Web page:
"I love basketball. I love baseball. I've followed those sports all my life," says second-year student Anthony Dedousis. So before business school, while working in corporate strategy and consumer banking at Capital One, he decided to pursue a career in sports—and a well-rounded education at Chicago Booth.
"Sports organizations are very much a business. They haven't always been run that way, but they're starting to become more analytical," Dedousis adds. "They're starting to appreciate the MBA skill set."
Through Booth, he enhanced his skills in entrepreneurship and leadership, and connected with sports teams, leagues, and businesses that partner with sports organizations.
During his first year at Booth, Dedousis cemented his transition away from banking and corporate strategy by landing an internship in the Chicago office of Catapult Sports, a small but growing Australian company that makes wearable devices and software for elite athletes.
"I've been very pleased," Dedousis says of his MBA decision. "The Booth program has over-delivered."
"My role at Catapult is in corporate development, but it's a small organization—about 60 people worldwide and 15 in the Chicago office—so I'm sort of a jack-of-all-trades. I'm working on strategy projects, I'm doing market sizing, I'm researching competitors, doing basic M&A analysis, I'm helping give presentations. Really, it's a pretty fluid role."
Dedousis says that from his first days at Booth, LEAD and other courses have prepared him well for his big career move.
"I've developed better leadership skills, and I can communicate in a way that gets my ideas across. The experience of LEAD, the experience of working in small teams in various courses, have been very helpful in helping me address the little subtleties of communicating beyond the actual words I'm saying or the words in an email," Dedousis adds.
"I know these are small things, but they've been helpful as I adapt to working in a small environment, which is different for me, considering that I was in a very big one before."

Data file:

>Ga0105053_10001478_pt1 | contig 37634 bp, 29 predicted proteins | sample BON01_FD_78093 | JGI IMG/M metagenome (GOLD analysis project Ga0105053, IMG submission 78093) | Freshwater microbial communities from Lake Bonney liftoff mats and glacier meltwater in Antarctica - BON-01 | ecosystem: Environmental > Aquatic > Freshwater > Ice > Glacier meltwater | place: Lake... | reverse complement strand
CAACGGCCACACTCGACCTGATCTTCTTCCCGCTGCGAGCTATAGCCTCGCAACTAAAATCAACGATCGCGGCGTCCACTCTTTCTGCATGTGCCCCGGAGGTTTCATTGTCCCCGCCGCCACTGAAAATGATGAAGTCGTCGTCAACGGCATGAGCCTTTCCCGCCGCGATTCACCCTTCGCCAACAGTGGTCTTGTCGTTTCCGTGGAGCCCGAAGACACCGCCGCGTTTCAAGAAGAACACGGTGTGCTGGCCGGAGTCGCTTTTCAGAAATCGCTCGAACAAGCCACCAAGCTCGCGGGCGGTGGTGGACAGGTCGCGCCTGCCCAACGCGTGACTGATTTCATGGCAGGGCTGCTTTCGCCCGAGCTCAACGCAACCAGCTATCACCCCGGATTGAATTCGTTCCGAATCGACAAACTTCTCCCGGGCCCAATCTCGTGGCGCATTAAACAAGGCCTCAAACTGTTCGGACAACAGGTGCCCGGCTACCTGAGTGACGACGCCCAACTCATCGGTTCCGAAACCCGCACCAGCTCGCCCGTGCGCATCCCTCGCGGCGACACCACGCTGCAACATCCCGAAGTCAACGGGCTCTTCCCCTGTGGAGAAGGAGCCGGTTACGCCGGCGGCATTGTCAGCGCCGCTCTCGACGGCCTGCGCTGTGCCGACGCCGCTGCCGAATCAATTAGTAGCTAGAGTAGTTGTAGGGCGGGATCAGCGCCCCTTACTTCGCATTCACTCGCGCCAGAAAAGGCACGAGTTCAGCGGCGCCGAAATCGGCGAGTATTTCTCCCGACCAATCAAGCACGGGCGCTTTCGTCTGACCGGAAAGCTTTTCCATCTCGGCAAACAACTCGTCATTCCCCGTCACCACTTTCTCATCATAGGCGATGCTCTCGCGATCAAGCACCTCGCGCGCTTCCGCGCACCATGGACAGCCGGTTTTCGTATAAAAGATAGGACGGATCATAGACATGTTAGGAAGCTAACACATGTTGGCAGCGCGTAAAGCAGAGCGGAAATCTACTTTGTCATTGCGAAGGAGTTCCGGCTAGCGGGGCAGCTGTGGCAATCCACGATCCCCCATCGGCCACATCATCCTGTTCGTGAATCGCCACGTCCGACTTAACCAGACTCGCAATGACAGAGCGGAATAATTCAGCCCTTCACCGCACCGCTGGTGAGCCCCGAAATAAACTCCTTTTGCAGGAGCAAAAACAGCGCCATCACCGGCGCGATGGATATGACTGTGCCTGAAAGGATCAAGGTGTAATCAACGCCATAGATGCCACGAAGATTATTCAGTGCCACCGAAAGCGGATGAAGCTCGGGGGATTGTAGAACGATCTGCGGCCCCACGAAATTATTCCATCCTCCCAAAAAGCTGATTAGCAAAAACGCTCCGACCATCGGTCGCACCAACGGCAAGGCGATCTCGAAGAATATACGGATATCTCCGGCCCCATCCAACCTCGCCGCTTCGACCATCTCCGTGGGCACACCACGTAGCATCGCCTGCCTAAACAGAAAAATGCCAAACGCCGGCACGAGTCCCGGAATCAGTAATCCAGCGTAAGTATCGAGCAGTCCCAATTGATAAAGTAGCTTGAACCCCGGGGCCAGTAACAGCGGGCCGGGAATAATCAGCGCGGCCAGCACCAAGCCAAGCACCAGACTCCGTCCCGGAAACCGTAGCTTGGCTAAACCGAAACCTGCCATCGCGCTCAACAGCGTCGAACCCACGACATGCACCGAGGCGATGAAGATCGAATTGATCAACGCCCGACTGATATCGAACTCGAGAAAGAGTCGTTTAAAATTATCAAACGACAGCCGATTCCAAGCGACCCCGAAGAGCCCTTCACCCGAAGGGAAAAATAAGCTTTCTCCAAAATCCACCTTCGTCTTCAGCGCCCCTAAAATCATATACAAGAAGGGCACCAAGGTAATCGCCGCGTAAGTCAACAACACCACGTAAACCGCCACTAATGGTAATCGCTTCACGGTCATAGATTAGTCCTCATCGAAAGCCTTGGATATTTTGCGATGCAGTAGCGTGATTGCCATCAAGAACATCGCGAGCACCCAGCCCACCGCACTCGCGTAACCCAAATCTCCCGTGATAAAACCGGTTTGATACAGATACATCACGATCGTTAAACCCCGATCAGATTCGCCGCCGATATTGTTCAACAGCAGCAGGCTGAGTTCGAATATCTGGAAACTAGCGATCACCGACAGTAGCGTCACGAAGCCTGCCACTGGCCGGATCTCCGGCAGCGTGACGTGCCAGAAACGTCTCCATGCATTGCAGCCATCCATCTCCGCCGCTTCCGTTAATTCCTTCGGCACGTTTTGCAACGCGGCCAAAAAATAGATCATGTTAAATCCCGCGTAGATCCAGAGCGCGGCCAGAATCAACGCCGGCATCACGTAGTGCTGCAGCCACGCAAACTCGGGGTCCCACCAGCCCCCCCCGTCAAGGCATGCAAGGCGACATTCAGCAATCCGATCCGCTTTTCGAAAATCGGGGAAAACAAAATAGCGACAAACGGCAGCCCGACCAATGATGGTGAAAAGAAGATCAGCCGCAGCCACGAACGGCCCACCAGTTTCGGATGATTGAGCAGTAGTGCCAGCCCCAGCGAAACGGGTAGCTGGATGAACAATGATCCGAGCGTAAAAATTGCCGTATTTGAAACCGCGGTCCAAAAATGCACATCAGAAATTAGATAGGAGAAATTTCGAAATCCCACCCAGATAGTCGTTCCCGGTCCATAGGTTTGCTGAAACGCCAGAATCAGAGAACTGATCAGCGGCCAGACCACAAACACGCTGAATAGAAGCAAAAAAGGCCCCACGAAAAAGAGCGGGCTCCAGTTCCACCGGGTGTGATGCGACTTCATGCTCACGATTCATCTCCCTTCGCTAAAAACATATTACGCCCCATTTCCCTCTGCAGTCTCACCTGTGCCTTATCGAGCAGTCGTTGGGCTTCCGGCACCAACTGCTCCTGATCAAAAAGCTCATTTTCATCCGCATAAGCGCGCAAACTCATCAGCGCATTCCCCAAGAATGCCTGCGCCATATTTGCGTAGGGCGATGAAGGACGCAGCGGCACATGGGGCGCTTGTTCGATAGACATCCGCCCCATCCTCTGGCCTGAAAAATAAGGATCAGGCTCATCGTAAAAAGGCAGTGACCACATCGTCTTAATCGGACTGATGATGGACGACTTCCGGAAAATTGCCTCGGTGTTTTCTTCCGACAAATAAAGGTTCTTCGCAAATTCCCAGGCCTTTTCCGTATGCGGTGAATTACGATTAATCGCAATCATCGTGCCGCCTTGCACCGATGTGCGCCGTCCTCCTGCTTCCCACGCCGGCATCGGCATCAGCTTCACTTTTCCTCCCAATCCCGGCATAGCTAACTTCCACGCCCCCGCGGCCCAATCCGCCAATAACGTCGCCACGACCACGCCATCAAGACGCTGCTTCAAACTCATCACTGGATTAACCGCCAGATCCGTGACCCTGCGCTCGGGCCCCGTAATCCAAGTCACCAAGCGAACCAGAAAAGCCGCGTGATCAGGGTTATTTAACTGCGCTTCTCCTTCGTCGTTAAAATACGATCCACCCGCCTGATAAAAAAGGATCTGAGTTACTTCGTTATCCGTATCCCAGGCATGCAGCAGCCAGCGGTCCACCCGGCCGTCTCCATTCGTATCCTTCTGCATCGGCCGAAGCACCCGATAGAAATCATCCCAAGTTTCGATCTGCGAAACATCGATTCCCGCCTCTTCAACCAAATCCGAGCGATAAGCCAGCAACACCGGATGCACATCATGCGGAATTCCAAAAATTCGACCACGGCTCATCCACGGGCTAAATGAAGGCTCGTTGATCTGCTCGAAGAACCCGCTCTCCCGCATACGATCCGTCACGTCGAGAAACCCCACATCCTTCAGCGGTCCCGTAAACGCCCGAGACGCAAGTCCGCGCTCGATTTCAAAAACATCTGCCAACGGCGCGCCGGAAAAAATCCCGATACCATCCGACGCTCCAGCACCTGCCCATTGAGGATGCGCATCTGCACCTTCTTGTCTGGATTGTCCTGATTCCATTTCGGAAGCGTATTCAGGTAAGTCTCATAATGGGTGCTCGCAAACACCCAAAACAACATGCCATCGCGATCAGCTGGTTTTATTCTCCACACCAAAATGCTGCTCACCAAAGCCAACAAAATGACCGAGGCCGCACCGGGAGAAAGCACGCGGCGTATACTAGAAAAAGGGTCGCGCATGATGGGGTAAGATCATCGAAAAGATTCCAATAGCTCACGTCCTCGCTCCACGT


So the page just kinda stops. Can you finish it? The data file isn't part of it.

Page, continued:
Classroom time also produced on-the-job breakthroughs, Dedousis says.
"One of the assignments I've worked on at Catapult has been trying to estimate how big the potential market size is for our devices and software.
"I've done this before, in one of my favorite classes, Commercializing Innovation," taught by Scott F. Meadow, clinical professor of entrepreneurship. "I just pulled up the model from the class and tweaked it, so I found that to be very handy."
Dedousis further impressed his colleagues by helping his manager prepare a presentation during the much-watched NBA Summer League, which attracts many of Catapult's customers. And he contributed thought leadership during a quarterly sales meetings, drawing again from classroom experience.
"We had an interesting, freewheeling discussion for about 90 minutes," he recalls, "and I was able to bring up parallels and examples I had learned about from my marketing and competitive strategy classes: 'This company does it this way for this reason. Maybe we should think about doing that because we're similar in this way.' So I was applying some of what I'd learned in classes from cases. I felt very much like a part of the conversation, that people cared what I thought."
Outside of class, Dedousis strengthens his leadership skills as a co-chair of the student-led Media Entertainment and Sports Group and a co-chair of the music-focused student group AudioBooth. For fun, he helped start a band that's gaining a small following.
All of that happened because he came to Booth to follow his passion for sports.
"Most MBAs are a passionate group. They're a smart, hard-charging, ambitious group," Dedousis says. "When you're in an environment where people are exciting and capable, it challenges you to raise your game. It creates opportunities to bounce ideas off each other and create groups and events."
"Being in that sort of environment has made me more creative, has made me a better leader and even more of a people person. In any sort of business environment, whether it's sports, entrepreneurship, or anything else, having those kinds of relationships and people skills are valuable."